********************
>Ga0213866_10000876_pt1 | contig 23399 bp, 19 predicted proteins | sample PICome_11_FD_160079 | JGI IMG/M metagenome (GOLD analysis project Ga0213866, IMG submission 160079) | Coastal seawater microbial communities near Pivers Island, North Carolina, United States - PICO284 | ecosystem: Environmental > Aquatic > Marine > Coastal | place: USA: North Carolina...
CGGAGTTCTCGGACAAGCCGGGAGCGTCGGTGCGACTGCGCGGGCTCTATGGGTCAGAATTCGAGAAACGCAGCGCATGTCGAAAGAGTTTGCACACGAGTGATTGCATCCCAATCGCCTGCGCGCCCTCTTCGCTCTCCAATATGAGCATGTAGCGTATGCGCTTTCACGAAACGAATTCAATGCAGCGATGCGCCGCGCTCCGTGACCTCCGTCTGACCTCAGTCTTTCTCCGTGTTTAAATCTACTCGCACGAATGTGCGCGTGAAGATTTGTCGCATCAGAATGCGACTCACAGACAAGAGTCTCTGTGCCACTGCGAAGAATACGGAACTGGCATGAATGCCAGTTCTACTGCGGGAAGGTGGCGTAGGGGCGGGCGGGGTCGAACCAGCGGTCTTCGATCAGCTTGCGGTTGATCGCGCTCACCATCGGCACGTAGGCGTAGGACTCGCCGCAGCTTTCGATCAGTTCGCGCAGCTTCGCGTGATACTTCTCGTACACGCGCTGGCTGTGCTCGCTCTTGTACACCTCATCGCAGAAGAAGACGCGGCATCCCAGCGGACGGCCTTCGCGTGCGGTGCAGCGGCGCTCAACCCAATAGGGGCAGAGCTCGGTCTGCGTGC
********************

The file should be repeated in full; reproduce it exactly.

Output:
>Ga0213866_10000876_pt1 | contig 23399 bp, 19 predicted proteins | sample PICome_11_FD_160079 | JGI IMG/M metagenome (GOLD analysis project Ga0213866, IMG submission 160079) | Coastal seawater microbial communities near Pivers Island, North Carolina, United States - PICO284 | ecosystem: Environmental > Aquatic > Marine > Coastal | place: USA: North Carolina...
CGGAGTTCTCGGACAAGCCGGGAGCGTCGGTGCGACTGCGCGGGCTCTATGGGTCAGAATTCGAGAAACGCAGCGCATGTCGAAAGAGTTTGCACACGAGTGATTGCATCCCAATCGCCTGCGCGCCCTCTTCGCTCTCCAATATGAGCATGTAGCGTATGCGCTTTCACGAAACGAATTCAATGCAGCGATGCGCCGCGCTCCGTGACCTCCGTCTGACCTCAGTCTTTCTCCGTGTTTAAATCTACTCGCACGAATGTGCGCGTGAAGATTTGTCGCATCAGAATGCGACTCACAGACAAGAGTCTCTGTGCCACTGCGAAGAATACGGAACTGGCATGAATGCCAGTTCTACTGCGGGAAGGTGGCGTAGGGGCGGGCGGGGTCGAACCAGCGGTCTTCGATCAGCTTGCGGTTGATCGCGCTCACCATCGGCACGTAGGCGTAGGACTCGCCGCAGCTTTCGATCAGTTCGCGCAGCTTCGCGTGATACTTCTCGTACACGCGCTGGCTGTGCTCGCTCTTGTACACCTCATCGCAGAAGAAGACGCGGCATCCCAGCGGACGGCCTTCGCGTGCGGTGCAGCGGCGCTCAACCCAATAGGGGCAGAGCTCGGTCTGCGTGC